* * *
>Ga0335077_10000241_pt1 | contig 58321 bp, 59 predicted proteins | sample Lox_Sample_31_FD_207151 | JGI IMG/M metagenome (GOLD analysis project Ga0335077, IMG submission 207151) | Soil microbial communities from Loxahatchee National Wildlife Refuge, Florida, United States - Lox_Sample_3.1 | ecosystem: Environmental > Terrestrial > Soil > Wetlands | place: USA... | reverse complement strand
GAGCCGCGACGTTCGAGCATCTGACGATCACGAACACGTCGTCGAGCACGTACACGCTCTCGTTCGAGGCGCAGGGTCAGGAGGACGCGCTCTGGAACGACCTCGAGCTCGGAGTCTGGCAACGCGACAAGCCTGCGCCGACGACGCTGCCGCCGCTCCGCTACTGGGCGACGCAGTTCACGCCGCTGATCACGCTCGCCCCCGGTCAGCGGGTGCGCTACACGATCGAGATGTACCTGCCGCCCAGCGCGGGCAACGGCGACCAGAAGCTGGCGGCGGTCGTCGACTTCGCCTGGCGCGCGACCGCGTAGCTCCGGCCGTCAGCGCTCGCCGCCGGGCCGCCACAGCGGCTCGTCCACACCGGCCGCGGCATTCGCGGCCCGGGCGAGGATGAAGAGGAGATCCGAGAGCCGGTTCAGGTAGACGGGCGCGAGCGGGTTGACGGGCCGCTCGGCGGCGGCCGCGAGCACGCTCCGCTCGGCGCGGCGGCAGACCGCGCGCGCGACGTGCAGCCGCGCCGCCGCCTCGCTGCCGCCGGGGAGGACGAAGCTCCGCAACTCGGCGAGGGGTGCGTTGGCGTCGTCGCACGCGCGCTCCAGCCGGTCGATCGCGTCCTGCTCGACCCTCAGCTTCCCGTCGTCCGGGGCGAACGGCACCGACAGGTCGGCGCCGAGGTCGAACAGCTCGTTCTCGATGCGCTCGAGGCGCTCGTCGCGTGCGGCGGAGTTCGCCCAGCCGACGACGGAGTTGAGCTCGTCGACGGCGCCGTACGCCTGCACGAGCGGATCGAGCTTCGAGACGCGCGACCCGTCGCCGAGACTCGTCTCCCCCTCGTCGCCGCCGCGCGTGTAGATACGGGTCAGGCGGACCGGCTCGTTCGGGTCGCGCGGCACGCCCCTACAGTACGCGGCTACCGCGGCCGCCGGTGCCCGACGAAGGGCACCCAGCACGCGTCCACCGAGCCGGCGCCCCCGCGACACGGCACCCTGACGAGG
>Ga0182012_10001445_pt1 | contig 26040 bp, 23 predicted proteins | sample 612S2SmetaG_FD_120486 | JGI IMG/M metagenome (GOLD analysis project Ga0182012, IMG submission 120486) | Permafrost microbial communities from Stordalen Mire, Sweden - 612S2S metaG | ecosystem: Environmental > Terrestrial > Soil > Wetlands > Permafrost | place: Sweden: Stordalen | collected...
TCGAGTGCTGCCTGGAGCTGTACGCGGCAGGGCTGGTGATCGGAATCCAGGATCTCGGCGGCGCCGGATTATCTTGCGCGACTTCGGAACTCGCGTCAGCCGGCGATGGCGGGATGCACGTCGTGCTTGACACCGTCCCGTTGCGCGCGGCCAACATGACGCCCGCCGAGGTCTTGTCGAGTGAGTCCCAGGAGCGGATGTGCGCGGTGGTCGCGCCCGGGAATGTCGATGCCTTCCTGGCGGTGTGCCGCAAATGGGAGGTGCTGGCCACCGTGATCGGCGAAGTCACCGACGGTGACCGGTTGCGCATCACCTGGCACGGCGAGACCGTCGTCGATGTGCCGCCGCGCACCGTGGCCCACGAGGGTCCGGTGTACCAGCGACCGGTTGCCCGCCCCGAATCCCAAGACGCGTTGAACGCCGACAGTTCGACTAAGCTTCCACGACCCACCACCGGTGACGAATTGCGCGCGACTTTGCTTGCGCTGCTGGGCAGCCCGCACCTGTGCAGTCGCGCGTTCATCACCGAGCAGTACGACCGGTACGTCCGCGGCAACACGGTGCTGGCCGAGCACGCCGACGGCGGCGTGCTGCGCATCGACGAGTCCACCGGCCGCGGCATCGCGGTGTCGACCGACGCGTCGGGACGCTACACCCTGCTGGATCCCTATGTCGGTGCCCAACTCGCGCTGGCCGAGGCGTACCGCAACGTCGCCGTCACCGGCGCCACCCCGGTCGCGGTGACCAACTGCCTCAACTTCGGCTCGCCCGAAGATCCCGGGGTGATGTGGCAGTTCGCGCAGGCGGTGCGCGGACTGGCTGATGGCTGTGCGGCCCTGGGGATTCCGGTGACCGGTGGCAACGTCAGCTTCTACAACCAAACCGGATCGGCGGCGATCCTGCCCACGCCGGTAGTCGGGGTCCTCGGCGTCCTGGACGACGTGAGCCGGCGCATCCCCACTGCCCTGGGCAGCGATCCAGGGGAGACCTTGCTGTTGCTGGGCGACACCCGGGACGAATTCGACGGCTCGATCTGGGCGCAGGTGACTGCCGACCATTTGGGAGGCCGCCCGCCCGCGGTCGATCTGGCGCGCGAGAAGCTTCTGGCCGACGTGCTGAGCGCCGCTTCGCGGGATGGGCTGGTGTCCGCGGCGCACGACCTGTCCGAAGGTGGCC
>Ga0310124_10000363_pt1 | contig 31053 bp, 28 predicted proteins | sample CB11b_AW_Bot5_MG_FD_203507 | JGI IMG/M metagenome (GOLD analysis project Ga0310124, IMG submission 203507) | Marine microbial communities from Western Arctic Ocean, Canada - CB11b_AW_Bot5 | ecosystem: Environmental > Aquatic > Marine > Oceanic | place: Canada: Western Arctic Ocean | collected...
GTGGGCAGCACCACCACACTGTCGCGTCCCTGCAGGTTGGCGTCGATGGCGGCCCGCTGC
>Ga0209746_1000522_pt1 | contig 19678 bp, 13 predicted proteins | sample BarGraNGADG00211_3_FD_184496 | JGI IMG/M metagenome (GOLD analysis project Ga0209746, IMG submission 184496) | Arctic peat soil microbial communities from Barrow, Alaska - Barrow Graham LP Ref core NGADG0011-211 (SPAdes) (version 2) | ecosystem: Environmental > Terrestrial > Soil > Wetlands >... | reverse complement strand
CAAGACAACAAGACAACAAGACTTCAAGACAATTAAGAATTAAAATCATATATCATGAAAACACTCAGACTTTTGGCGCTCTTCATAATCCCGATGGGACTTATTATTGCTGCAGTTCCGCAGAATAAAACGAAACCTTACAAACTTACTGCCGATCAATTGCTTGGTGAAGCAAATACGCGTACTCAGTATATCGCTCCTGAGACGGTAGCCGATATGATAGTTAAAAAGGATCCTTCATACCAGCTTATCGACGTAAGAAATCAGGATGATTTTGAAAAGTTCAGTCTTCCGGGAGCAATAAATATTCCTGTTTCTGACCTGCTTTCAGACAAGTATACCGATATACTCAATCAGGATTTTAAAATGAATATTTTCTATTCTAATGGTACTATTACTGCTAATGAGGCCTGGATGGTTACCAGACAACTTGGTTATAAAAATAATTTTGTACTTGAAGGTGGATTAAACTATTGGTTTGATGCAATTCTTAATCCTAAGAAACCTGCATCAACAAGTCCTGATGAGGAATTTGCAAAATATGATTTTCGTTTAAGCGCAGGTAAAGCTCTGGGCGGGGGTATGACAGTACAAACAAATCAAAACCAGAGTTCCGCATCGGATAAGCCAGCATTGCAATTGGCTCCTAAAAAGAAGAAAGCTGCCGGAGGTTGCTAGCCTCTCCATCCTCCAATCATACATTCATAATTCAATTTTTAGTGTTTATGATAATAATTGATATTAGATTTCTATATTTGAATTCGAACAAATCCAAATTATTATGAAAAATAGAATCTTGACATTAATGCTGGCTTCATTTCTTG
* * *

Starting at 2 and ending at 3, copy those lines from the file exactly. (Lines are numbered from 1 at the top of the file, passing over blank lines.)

GAGCCGCGACGTTCGAGCATCTGACGATCACGAACACGTCGTCGAGCACGTACACGCTCTCGTTCGAGGCGCAGGGTCAGGAGGACGCGCTCTGGAACGACCTCGAGCTCGGAGTCTGGCAACGCGACAAGCCTGCGCCGACGACGCTGCCGCCGCTCCGCTACTGGGCGACGCAGTTCACGCCGCTGATCACGCTCGCCCCCGGTCAGCGGGTGCGCTACACGATCGAGATGTACCTGCCGCCCAGCGCGGGCAACGGCGACCAGAAGCTGGCGGCGGTCGTCGACTTCGCCTGGCGCGCGACCGCGTAGCTCCGGCCGTCAGCGCTCGCCGCCGGGCCGCCACAGCGGCTCGTCCACACCGGCCGCGGCATTCGCGGCCCGGGCGAGGATGAAGAGGAGATCCGAGAGCCGGTTCAGGTAGACGGGCGCGAGCGGGTTGACGGGCCGCTCGGCGGCGGCCGCGAGCACGCTCCGCTCGGCGCGGCGGCAGACCGCGCGCGCGACGTGCAGCCGCGCCGCCGCCTCGCTGCCGCCGGGGAGGACGAAGCTCCGCAACTCGGCGAGGGGTGCGTTGGCGTCGTCGCACGCGCGCTCCAGCCGGTCGATCGCGTCCTGCTCGACCCTCAGCTTCCCGTCGTCCGGGGCGAACGGCACCGACAGGTCGGCGCCGAGGTCGAACAGCTCGTTCTCGATGCGCTCGAGGCGCTCGTCGCGTGCGGCGGAGTTCGCCCAGCCGACGACGGAGTTGAGCTCGTCGACGGCGCCGTACGCCTGCACGAGCGGATCGAGCTTCGAGACGCGCGACCCGTCGCCGAGACTCGTCTCCCCCTCGTCGCCGCCGCGCGTGTAGATACGGGTCAGGCGGACCGGCTCGTTCGGGTCGCGCGGCACGCCCCTACAGTACGCGGCTACCGCGGCCGCCGGTGCCCGACGAAGGGCACCCAGCACGCGTCCACCGAGCCGGCGCCCCCGCGACACGGCACCCTGACGAGG
>Ga0182012_10001445_pt1 | contig 26040 bp, 23 predicted proteins | sample 612S2SmetaG_FD_120486 | JGI IMG/M metagenome (GOLD analysis project Ga0182012, IMG submission 120486) | Permafrost microbial communities from Stordalen Mire, Sweden - 612S2S metaG | ecosystem: Environmental > Terrestrial > Soil > Wetlands > Permafrost | place: Sweden: Stordalen | collected...